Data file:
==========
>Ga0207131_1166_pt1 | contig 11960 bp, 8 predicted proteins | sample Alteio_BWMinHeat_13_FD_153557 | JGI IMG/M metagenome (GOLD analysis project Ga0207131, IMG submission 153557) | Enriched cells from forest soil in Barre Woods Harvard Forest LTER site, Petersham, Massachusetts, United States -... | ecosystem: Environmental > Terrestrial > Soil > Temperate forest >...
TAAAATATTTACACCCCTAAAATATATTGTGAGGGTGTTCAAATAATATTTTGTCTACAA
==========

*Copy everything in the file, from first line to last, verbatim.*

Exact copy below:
>Ga0207131_1166_pt1 | contig 11960 bp, 8 predicted proteins | sample Alteio_BWMinHeat_13_FD_153557 | JGI IMG/M metagenome (GOLD analysis project Ga0207131, IMG submission 153557) | Enriched cells from forest soil in Barre Woods Harvard Forest LTER site, Petersham, Massachusetts, United States -... | ecosystem: Environmental > Terrestrial > Soil > Temperate forest >...
TAAAATATTTACACCCCTAAAATATATTGTGAGGGTGTTCAAATAATATTTTGTCTACAA